• The rolled-up schedule for an item on the plan exceeds the end date of the iteration that the cross project plan is associated with.
  • The “planned for” date of a plan item exceeds the cross project plan’s iteration end date.
  • The rolled-up schedule for an item on the plan exceeds the due date specified on the item.

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Limitations of Cross Project Plans

What I find customers want from a Cross Project Plan, perhaps planning in general, are schedule consolidation, progress roll-up, common resource allocation and a broad view of status across projects.

Cross Project Plans do roll up schedules based on the planned snaphots of the tracked plans.  Unfortunately, progress isn’t rolled up but can be by reporting.  Resource allocation is limited and only with Traditional Planning though Cross Project Plans can give a visualization of all resources assigned across all projects. As for the broad view of project/plan status, Cross Project Plans can give a visualization of the status of each plan level item and those development items contributing to it across all projects.

Below is an itemized list of limitations I’ve collected.

  1. Plans roll up schedule but not progress
  2. Cross Project Plans limit what attributes from work items in other CCMs can be included in their plan views as the plan snapshots used include limited data
  3. Schedule roll up is only based on snapshot and not live data
  4. Plan snapshots do not save work items included by the tracks link
  5. Some performance issues when loading a plan with a tree view and pulling data across CCMs associated with different JTSes
  6. Cross project plan checks look for violations of all (currently 3) related rules.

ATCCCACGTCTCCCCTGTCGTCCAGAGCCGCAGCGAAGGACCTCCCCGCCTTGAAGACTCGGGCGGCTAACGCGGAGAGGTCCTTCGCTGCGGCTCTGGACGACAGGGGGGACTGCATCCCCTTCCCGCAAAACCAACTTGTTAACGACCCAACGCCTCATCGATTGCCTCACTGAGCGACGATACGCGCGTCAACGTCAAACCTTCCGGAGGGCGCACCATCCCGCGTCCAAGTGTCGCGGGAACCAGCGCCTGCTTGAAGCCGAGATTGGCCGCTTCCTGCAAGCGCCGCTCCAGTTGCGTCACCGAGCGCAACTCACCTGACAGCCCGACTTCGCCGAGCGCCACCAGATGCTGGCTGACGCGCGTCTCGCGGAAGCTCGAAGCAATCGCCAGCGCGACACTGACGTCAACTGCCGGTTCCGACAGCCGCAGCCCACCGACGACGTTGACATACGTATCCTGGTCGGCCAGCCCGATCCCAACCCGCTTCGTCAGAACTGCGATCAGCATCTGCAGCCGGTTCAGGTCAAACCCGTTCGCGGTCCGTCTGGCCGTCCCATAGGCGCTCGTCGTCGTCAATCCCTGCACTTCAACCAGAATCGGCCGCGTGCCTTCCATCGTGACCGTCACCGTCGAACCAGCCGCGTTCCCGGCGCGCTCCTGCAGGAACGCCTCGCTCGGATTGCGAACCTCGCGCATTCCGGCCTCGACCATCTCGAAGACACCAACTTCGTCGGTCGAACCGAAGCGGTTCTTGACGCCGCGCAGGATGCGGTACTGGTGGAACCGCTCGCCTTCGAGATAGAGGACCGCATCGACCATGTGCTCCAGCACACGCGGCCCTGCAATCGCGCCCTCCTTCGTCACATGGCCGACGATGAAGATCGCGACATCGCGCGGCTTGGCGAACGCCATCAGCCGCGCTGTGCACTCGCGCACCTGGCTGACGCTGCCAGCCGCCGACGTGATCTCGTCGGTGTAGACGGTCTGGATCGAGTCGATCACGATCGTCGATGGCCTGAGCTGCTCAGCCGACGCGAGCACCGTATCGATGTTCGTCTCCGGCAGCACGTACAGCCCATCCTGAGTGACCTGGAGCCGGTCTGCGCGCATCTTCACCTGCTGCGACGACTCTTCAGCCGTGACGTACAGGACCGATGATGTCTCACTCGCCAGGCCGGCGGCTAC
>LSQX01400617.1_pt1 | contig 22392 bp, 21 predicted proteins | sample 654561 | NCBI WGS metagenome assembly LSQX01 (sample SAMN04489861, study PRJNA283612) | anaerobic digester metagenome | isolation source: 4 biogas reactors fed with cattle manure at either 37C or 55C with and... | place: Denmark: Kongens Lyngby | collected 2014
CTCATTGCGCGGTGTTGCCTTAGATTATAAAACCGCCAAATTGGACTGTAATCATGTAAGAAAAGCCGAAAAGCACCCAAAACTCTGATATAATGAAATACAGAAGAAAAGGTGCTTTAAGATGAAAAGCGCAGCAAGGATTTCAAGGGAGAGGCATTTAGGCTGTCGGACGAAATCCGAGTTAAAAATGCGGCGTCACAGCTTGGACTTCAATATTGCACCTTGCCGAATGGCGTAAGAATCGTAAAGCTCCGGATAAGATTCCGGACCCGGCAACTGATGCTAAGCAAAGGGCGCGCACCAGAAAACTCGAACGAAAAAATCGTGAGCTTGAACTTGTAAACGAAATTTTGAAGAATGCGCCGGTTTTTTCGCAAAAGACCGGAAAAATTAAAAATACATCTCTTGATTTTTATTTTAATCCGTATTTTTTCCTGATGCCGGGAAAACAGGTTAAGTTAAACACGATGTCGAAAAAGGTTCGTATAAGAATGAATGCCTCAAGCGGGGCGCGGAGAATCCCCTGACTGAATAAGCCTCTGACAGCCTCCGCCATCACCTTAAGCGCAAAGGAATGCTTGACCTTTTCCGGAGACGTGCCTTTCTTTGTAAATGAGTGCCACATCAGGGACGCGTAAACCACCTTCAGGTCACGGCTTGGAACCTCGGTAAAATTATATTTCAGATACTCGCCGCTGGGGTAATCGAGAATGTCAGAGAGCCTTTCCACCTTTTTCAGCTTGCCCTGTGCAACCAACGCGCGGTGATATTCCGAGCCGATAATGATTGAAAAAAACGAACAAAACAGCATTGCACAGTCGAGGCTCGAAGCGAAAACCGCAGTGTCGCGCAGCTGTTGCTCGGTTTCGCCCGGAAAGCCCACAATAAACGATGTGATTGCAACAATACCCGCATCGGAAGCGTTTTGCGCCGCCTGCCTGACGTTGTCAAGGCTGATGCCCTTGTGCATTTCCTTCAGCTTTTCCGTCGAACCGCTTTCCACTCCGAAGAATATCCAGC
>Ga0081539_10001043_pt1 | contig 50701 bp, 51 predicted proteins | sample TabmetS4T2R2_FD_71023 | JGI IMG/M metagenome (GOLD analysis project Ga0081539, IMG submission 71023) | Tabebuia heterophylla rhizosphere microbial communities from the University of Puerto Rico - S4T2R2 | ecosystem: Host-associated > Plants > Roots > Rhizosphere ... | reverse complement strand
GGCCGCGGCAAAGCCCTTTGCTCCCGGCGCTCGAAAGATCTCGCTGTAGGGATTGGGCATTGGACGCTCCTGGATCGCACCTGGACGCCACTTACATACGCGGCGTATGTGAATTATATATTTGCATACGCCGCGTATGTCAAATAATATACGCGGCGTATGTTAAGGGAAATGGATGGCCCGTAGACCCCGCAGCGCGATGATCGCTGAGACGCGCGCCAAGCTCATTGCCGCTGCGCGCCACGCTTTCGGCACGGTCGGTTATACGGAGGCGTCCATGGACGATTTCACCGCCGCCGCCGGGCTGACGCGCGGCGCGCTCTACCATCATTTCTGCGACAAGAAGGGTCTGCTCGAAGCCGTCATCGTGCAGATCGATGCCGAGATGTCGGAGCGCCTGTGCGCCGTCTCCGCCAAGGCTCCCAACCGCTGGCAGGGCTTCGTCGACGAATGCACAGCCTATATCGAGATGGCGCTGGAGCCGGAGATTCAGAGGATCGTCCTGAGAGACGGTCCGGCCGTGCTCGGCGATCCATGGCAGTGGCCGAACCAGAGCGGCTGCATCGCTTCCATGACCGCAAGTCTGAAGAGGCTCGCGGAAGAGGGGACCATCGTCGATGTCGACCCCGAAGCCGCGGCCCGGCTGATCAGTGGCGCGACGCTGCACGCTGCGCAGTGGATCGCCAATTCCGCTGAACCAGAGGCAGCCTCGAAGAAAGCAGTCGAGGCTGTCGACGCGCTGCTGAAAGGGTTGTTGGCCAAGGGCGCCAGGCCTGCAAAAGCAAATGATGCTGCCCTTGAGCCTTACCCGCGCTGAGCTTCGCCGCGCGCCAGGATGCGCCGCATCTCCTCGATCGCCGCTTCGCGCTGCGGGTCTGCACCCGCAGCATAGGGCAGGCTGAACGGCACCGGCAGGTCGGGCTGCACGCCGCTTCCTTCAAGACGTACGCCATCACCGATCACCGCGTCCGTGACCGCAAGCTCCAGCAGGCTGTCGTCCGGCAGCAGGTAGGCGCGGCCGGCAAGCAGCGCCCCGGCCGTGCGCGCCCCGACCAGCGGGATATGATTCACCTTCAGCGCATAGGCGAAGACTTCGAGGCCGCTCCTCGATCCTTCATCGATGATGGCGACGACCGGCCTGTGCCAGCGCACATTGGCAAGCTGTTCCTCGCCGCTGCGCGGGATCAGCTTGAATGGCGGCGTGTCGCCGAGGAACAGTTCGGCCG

• No ability to turn off those that may not be of interest
    • Also, these are only visible in a plan view; would be nice to highlight these specifically on a dashboard widget. Plan View dashboard widget can render a plan view on the dashboard but won’t show the plan check errors (also, this widget can be slow)
  7. Cross-project linking supports the use of any OSLC-based link type supported in RTC, in addition to the Tracks link type specifically designated for cross-project planning.
    • Cross-Project Link Types in RTC:
      • Tracks – com.ibm.team.workitem.linktype.tracksworkitem
      • Contributes To – com.ibm.team.workitem.linktype.trackedworkitem
    • List of OSLC work item link types
      • Related Change Management – com.ibm.team.workitem.linktype.relatedChangeManagement
      • Affects Plan Item – com.ibm.team.workitem.linktype.cm.affectsPlanItem
      • Affected By Defect – com.ibm.team.workitem.linktype.cm.affectedByDefect
    • Other link types can be specified in Cross-Project Plans to create the tree view, but you may not see all elements in the tree, depending upon where the target Project Area lives. In this case, target work items that exist in Project Areas on other Jazz Team Servers will not be displayed, leading to insufficient information in your plan view.

Cross Project Planning Best Practices

  1. Programs of Projects
    • Track Business driven demands/changes/features in a Program level project
      • include both Roadmap and Release plans (cross project)
    • Track Team level execution/delivery on those business functions in one or more projects
      • Include Release and Sprint/Iteration plans
  2. Ensure that the plans which are being tracked have up-to-date “Planned” snapshots.
  3. Normalize unit of measurement for effort between projects, even if following different process
  4. A best-practice for what to use as the tracking work item types has not yet been codified.
    • use whatever makes best sense in the context of the types of items you will be rolling up
  5. Work items in the Cross Project Plan aren’t just those that track work in other projects
    • Consider what other work items would be of interest at a program level, e.g. risks, interface adoptions
  6. Limit tracking of work in projects in a different CCM to avoid potential performance issues loading data across CCM repositories (architect CCMs to have related projects together)
  7. Create additional plan views to show other non-schedule focused perspectives of the cross project plan
  8. Continue to limit the size of your plans to reduce plan load time

Key Planning References

Conclusion

Cross Project Plans may not be everything I wanted originally, but they do have some good uses and are providing value to customers.